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Characters have to return to the Guild to spend the experience points gathered on quests. Fable: TLC uses a classless system based around three attributes: Strength, Skill and Will. These three broadly equate to fighter, rogue and mage related groupings, with each broken down into specific skills that are purchased with XP. The Strength group is Physique, Health and Toughness, for example, while the Will group includes Magic Power and spells in various schools. Experience itself is earned in each of these Attributes - melee weapons earn Strength experience, bows accrue Skill points and using magic adds to the Will pool. There are no levels - players can spend experience points whenever they choose.

With this classless system, players can develop their character with any mix of skills they like. In practice, most players will end up developing a melee/magic hybrid - melee is highly effective but lacks different combos (other than the single Flourish) to add variety and deal with crowds - a handful of spells fills this gap nicely. Meanwhile, a primary magic user will find the interface awkward for changing spells and bows are ineffective against large groups of enemies that close in rapidly.

In the course of play, you'll encounter a handful of towns and these are definitely one of the highlights. The towns bustle with life and a level of detail rarely seen - townsfolk wander about their business, deliverymen carry boxes of goods to the stores and children frolic with playful antics. As you pass near NPCs they may wave or pass comment; you start the game with the ignominious title of "Chicken Chaser" and passerby will mutter phrases like "Chicken Chaser? What sort of name is that?". As your character develops in stature and alignment, the townsfolk may pass appreciative comments - even applaud - or run screaming as appropriate. Naturally, new equipment can be purchased from the shops and there are some side quests to be found (although surprisingly few), in addition to some mini-games at the taverns. As evening draws, the shops close and everyone wanders home to sleep for the night. Towns are also an opportunity to express your nature by behaving obnoxiously, smashing barrels and stealing - or not, of course.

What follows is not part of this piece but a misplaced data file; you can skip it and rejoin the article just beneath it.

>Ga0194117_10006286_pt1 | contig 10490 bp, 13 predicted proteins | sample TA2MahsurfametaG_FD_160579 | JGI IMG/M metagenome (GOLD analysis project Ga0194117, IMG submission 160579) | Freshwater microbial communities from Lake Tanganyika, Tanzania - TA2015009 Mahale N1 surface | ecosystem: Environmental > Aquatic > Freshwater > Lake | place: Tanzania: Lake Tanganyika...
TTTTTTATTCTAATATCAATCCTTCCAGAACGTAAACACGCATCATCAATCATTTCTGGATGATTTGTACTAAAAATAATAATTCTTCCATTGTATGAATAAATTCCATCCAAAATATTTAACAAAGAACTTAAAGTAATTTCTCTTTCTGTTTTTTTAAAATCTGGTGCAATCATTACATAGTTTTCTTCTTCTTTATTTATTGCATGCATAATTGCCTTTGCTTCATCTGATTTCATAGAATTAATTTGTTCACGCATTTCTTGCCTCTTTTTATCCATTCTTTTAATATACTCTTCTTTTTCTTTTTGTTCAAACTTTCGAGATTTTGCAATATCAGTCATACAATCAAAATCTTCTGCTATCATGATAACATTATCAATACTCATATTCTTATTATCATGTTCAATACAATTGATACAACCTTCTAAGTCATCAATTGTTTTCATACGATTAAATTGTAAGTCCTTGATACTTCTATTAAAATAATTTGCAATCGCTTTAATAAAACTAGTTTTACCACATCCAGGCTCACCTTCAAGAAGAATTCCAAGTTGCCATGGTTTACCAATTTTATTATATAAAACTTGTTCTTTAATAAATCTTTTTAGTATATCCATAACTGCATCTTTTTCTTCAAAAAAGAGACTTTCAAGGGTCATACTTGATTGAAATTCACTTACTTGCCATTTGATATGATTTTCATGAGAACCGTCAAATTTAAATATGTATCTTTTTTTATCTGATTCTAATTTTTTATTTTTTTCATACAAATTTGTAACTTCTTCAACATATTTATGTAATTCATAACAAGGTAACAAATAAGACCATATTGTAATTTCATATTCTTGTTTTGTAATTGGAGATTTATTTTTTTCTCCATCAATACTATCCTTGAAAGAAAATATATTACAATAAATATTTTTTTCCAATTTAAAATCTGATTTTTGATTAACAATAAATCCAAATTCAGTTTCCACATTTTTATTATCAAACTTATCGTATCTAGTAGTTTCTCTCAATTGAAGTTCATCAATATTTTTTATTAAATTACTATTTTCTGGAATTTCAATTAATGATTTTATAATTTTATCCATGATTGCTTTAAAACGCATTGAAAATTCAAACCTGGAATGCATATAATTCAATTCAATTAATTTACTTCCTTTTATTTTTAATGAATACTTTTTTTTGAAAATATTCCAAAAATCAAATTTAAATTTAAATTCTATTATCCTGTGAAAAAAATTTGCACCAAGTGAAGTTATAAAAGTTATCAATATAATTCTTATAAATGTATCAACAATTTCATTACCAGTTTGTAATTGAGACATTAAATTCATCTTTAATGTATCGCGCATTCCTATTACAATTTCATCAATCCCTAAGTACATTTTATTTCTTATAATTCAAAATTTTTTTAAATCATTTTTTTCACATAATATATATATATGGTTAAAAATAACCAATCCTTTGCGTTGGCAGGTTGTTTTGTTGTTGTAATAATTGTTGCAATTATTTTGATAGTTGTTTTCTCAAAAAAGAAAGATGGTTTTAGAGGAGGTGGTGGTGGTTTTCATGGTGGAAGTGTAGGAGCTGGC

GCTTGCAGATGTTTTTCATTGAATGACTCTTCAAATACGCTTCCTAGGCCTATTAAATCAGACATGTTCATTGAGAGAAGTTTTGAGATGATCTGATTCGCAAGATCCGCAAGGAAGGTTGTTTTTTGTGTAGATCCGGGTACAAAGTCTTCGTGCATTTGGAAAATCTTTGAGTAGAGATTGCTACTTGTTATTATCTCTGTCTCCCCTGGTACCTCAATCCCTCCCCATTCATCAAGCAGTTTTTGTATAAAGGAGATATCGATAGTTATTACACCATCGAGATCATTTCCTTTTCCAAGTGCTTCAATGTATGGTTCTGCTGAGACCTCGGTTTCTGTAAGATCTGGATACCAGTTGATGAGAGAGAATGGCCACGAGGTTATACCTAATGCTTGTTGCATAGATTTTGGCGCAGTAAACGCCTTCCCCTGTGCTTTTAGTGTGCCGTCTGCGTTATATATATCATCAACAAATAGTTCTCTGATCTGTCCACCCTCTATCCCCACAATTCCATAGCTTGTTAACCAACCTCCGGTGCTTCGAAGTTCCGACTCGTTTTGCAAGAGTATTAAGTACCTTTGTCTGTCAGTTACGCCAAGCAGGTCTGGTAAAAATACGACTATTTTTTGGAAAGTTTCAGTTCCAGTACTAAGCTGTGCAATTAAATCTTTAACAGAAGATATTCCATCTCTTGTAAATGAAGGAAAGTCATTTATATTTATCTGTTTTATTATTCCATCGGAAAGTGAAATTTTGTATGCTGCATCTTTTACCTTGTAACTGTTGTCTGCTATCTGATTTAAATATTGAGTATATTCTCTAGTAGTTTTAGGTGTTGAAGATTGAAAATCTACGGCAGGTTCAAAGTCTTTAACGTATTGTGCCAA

The liveliness of the towns stands in stark contrast to the personality of the NPCs and your ability to interact them. Although there is some very limited dialogue with specific NPCs (essentially those with a quest) there are no dialogue trees other than a fairly rare "yes" or "no", which in turn usually corresponds to a good or evil action. Otherwise, the only interaction is through a series of emotes, such as farting, belching, striking a manly pose and even a Cossack dance, disco dance and crotch grab - yes, you read right. While the NPCs will comment on these actions, that's about all it amounts to. Likewise, the marvellous atmosphere of the towns seems a bit hollow when you realise the NPCs are essentially clones with nothing to say, with the same models and voiceovers repeated time and time again. This style over real substance is highlighted by the option to get married: it takes little more than pressing the "Heart" emote a few times in front of your chosen mate - but which mate? My first play through I chose one with a ponytail and skirt, rather than the short hair and trousers…only because there were less of that model and I might remember which one I was wooing. Other than receiving a small dowry, there's no other impact on the gameplay.

In addition to getting married, there are a number of secondary activities to break up the combat. Players can purchase and rent out houses, play a mini-game in the tavern, join a fist-fighting competition, fish or dig for loot (including silver keys, which open chests found over Albion) and more. Customising appearance also plays an important role with haircuts and tattoos, in addition to clothing and armour.